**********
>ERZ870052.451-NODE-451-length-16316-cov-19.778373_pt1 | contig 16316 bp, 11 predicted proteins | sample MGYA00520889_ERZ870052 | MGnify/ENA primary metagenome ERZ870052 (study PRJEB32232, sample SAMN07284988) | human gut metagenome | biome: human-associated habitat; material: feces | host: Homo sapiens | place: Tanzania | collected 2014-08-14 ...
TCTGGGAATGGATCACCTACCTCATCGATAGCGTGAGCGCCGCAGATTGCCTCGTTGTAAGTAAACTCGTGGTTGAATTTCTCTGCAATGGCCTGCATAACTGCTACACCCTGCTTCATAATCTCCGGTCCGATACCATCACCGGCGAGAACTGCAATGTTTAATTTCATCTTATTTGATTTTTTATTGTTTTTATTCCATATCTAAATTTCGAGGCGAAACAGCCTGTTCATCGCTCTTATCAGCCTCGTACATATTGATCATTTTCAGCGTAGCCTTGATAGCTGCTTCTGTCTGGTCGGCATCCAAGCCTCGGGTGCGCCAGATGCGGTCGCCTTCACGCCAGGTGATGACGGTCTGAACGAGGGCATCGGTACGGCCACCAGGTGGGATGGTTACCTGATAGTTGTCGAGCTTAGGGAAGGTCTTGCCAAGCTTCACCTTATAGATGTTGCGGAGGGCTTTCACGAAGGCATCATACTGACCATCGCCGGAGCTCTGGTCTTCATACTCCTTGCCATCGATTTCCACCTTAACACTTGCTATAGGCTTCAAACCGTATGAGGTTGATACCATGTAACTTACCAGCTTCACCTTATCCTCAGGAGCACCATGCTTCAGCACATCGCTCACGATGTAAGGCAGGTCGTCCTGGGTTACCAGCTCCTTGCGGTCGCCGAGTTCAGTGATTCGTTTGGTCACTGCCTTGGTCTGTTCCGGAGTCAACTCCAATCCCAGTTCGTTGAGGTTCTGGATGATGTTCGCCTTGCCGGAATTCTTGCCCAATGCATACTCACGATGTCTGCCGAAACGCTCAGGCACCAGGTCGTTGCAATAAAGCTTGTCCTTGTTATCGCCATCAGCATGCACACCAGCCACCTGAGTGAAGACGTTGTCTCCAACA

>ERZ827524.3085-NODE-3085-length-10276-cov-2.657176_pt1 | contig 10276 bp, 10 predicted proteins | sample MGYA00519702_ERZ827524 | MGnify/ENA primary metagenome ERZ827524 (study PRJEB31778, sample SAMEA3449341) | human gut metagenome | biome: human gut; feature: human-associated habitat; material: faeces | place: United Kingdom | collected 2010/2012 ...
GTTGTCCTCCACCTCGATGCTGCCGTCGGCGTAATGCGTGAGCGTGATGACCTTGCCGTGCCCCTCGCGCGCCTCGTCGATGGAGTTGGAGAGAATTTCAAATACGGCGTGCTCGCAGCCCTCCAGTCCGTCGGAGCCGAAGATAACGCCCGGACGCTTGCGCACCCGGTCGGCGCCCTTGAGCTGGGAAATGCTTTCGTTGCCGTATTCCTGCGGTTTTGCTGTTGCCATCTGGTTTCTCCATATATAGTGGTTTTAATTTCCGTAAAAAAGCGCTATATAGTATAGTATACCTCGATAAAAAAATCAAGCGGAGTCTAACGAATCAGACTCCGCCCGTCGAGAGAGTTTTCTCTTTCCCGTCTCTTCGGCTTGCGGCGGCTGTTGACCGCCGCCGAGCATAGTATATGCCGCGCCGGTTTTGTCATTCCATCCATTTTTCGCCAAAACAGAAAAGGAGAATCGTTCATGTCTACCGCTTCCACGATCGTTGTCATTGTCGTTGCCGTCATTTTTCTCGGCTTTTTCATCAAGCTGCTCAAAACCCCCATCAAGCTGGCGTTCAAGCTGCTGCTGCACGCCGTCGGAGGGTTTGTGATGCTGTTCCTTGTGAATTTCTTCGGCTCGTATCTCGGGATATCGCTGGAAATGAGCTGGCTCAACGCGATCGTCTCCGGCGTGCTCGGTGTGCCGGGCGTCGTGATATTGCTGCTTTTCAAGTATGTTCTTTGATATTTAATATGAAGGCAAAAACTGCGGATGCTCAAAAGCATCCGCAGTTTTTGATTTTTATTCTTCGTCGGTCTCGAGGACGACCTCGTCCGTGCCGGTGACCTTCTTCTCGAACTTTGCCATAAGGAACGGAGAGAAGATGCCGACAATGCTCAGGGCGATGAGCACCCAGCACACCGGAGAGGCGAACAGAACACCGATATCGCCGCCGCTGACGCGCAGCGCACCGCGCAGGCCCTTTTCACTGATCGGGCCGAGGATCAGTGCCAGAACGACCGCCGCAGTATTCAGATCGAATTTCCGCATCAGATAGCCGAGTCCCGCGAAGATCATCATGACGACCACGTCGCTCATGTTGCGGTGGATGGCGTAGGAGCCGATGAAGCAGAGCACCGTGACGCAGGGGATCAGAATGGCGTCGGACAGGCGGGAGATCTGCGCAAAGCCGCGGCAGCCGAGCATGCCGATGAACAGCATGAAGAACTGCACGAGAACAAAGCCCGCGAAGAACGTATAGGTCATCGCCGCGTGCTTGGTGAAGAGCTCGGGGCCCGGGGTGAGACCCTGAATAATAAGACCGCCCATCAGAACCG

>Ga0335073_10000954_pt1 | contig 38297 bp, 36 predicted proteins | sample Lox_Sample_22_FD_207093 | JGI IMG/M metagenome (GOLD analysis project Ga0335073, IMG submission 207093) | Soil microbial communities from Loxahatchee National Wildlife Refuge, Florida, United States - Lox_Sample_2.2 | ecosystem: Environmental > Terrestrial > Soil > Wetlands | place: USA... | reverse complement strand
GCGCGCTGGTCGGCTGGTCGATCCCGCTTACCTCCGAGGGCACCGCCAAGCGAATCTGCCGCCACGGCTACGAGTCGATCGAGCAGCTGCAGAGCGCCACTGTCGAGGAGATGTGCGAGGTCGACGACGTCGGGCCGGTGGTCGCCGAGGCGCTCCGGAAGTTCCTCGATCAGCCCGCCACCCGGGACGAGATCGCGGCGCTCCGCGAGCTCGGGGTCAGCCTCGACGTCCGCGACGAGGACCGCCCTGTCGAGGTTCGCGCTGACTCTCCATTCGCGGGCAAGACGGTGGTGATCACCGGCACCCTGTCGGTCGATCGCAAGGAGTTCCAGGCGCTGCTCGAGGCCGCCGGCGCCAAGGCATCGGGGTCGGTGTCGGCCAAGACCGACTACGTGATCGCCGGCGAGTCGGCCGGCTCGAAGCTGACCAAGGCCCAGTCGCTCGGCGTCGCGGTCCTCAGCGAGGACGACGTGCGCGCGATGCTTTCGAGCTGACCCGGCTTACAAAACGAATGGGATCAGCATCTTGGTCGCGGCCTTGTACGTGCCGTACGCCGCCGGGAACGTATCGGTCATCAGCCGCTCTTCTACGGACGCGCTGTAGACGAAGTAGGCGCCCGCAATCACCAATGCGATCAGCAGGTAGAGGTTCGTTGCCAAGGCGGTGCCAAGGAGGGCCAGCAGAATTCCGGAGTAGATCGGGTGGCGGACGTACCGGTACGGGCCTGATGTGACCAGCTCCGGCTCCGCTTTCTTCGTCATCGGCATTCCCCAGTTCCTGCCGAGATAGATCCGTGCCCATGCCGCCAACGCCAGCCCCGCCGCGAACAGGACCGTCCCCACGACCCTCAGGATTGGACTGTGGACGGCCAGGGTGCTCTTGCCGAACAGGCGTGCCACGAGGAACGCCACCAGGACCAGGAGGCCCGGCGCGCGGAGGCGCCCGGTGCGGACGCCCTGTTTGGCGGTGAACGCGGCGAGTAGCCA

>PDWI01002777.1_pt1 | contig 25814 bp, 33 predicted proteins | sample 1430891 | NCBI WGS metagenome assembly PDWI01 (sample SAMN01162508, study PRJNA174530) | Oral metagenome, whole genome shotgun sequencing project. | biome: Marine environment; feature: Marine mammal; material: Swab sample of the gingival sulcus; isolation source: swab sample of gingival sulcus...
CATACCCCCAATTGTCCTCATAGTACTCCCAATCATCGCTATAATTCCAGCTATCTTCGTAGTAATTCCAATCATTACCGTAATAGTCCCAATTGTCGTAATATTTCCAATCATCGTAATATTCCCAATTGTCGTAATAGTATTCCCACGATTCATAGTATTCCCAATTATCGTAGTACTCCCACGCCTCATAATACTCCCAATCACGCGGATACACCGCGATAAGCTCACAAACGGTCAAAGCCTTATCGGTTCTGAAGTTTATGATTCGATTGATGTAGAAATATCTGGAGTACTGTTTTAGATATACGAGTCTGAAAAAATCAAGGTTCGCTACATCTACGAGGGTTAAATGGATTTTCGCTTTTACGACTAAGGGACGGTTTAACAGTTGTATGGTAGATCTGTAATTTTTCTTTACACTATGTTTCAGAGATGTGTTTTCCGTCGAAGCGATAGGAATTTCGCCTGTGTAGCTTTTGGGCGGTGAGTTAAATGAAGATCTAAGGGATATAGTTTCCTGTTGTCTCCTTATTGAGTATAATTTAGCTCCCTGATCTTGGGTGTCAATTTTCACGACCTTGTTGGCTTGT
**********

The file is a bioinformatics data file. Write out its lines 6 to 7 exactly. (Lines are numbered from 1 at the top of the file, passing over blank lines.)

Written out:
GCGCGCTGGTCGGCTGGTCGATCCCGCTTACCTCCGAGGGCACCGCCAAGCGAATCTGCCGCCACGGCTACGAGTCGATCGAGCAGCTGCAGAGCGCCACTGTCGAGGAGATGTGCGAGGTCGACGACGTCGGGCCGGTGGTCGCCGAGGCGCTCCGGAAGTTCCTCGATCAGCCCGCCACCCGGGACGAGATCGCGGCGCTCCGCGAGCTCGGGGTCAGCCTCGACGTCCGCGACGAGGACCGCCCTGTCGAGGTTCGCGCTGACTCTCCATTCGCGGGCAAGACGGTGGTGATCACCGGCACCCTGTCGGTCGATCGCAAGGAGTTCCAGGCGCTGCTCGAGGCCGCCGGCGCCAAGGCATCGGGGTCGGTGTCGGCCAAGACCGACTACGTGATCGCCGGCGAGTCGGCCGGCTCGAAGCTGACCAAGGCCCAGTCGCTCGGCGTCGCGGTCCTCAGCGAGGACGACGTGCGCGCGATGCTTTCGAGCTGACCCGGCTTACAAAACGAATGGGATCAGCATCTTGGTCGCGGCCTTGTACGTGCCGTACGCCGCCGGGAACGTATCGGTCATCAGCCGCTCTTCTACGGACGCGCTGTAGACGAAGTAGGCGCCCGCAATCACCAATGCGATCAGCAGGTAGAGGTTCGTTGCCAAGGCGGTGCCAAGGAGGGCCAGCAGAATTCCGGAGTAGATCGGGTGGCGGACGTACCGGTACGGGCCTGATGTGACCAGCTCCGGCTCCGCTTTCTTCGTCATCGGCATTCCCCAGTTCCTGCCGAGATAGATCCGTGCCCATGCCGCCAACGCCAGCCCCGCCGCGAACAGGACCGTCCCCACGACCCTCAGGATTGGACTGTGGACGGCCAGGGTGCTCTTGCCGAACAGGCGTGCCACGAGGAACGCCACCAGGACCAGGAGGCCCGGCGCGCGGAGGCGCCCGGTGCGGACGCCCTGTTTGGCGGTGAACGCGGCGAGTAGCCA

>PDWI01002777.1_pt1 | contig 25814 bp, 33 predicted proteins | sample 1430891 | NCBI WGS metagenome assembly PDWI01 (sample SAMN01162508, study PRJNA174530) | Oral metagenome, whole genome shotgun sequencing project. | biome: Marine environment; feature: Marine mammal; material: Swab sample of the gingival sulcus; isolation source: swab sample of gingival sulcus...